The Sunday Papers

The Vintage Amps of Dan Auerbach

By Andy Perrin | October 13, 2017

Riff City Sunday Papers Vol.1 No.10

This week we’re having a look at a cross-section of Auerbach’s gear arsenal, with a focus on his amps. To call them vintage is generous—in reality, they’re bordering more on antiques.

Auerbach’s rig is definitely eclectic. At first glance, it looks like the sort of stuff that populates pawn shops. On closer inspection, however, it’s clear that Auerbach’s gear choices are strategic, intentional, and strike the nearly impossible balance between old school and forward-thinking. On his pedalboard you’re likely to find modern stompboxes by EarthQuaker Devices and Electro-Harmonix; yet in his hands are the likes of an original pearly-white 1965 Supro Martinique guitar. Yet it’s what’s on the other end of the patch cord that is arguably the most inspiring and challenging component of Auerbach’s infamous set-up.

Simply put, his amps are just plain old. So old, in fact, that the power requirements of some of them don’t work with contemporary outlets or power supplies. To keep these amps on life support, Auerbach uses a Kikusui PCR1000M Power Supply, which enables some of his vintage amps to draw the preferred 117V of power, slightly less than the modern standard of 120V. Truth be told, the Kikusui unit looks more like a microwave than an item of guitar gear, but it’s this integral component that keeps some of Auerbach’s amps on stage and out of the museum.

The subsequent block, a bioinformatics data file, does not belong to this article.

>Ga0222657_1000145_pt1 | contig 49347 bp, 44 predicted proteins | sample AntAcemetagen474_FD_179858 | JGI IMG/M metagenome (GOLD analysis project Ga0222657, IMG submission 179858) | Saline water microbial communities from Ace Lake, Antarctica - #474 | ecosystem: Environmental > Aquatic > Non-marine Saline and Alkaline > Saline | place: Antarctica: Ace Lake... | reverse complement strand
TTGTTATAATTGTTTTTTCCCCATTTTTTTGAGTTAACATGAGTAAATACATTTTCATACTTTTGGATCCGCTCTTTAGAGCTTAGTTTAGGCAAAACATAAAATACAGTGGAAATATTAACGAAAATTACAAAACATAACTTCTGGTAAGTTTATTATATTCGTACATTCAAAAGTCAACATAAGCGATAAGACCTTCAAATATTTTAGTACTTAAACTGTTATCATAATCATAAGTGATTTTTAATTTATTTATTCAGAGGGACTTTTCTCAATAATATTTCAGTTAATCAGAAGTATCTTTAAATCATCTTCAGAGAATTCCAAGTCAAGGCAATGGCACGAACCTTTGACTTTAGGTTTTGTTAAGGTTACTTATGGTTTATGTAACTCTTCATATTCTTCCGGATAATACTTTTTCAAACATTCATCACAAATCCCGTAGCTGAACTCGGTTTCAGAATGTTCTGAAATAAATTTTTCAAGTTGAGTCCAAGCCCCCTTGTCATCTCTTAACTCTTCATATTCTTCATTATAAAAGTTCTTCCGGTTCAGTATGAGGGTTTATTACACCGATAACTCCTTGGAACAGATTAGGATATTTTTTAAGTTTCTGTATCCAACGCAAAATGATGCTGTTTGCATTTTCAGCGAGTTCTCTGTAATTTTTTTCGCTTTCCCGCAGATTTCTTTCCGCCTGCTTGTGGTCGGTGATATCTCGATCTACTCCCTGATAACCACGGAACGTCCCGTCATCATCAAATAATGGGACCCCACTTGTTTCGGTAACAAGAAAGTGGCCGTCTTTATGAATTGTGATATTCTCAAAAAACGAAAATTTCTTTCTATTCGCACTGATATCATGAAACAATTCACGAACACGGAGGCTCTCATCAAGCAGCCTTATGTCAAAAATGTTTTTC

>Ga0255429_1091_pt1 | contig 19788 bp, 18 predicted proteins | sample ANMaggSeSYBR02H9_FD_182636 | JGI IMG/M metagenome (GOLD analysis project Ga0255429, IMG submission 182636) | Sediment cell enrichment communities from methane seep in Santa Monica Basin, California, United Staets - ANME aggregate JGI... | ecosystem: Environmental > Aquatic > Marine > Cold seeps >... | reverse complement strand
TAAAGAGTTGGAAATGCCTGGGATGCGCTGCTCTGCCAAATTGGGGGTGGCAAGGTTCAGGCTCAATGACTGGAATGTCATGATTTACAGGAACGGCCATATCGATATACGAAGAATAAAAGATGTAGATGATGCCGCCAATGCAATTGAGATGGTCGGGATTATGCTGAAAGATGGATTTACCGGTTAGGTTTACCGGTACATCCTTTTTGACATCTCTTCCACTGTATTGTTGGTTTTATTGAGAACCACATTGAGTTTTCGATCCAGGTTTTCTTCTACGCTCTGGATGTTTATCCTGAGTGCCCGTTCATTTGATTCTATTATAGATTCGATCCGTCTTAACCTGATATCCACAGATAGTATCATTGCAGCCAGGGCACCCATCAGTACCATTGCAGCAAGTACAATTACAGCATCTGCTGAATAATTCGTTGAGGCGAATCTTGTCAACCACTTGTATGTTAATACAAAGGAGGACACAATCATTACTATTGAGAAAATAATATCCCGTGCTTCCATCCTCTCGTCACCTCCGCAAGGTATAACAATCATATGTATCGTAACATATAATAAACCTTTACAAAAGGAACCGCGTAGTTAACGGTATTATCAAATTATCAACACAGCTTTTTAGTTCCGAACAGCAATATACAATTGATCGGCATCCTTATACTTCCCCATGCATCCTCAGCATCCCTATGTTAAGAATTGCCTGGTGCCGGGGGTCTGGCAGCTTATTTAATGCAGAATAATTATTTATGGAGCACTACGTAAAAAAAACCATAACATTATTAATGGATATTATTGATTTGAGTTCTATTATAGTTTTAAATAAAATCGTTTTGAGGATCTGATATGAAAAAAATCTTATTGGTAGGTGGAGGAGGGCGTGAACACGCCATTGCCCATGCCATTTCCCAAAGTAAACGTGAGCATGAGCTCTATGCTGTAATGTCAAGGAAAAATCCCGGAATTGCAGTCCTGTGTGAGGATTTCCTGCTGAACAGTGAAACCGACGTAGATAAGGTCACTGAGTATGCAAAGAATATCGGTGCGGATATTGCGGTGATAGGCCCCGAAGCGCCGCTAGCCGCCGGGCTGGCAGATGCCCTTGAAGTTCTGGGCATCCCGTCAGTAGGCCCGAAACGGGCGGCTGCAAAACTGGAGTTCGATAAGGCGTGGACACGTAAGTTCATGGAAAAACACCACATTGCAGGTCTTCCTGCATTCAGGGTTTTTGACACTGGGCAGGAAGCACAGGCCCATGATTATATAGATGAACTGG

Over the years, Auerbach’s amp arsenal has included a few essential loud-makers by Danelectro. While Danelctro has not been in the amp business for some time, in their early days amps embossed with the Danelectro imprint were an essential part of the catalogue.

One such amp in the service of the Black Keys is the 1956 Danelectro Challenger, a combo amp with a 15” speaker loaded in a cabinet made of compressed cardboard. While that form of construction has made these amps a rare breed indeed, their true claim to fame is being one of the earliest amps to include an onboard tremolo circuit, which started to crop up on guitar amps by Danelectro, Magnavox, Multivox, and Gibson in the mid-1940s. If one Danelectro amp weren’t enough, Auerbach’s rig has also included a 1958 Danelectro Commando, an accordion-style amplifier that butterflies open to present two open-back cabs with a total of eight speakers. I mean, who needs a wall of Marshall stacks when you can have an accordion of Danos?

While the Danelectro twins are a key part of Auerbach’s on stage and in studio sound, arguably what makes the guitar tones of Black Keys so chunky and bluesy is the collaborative tone of multiple amps. While his rig evolves and changes, Auerbach is known for blending as many as four distinctly different vintage amplifiers. Other common fixtures in the lineup include a staple Marshall JTM45 and a rarer Fender Quad Reverb (think a super-tall silverface 1968 Custom Deluxe Reverb).

While tending to a rig of this vintage and character is as much an act of artifact preservation as it is tonal creation, Auerbach’ amp arsenal is proof that some of the best new sounds come out of well-worn gear.

And remember, it’s weekend: take a break, turn it up, and have a great #RiffCitySunday.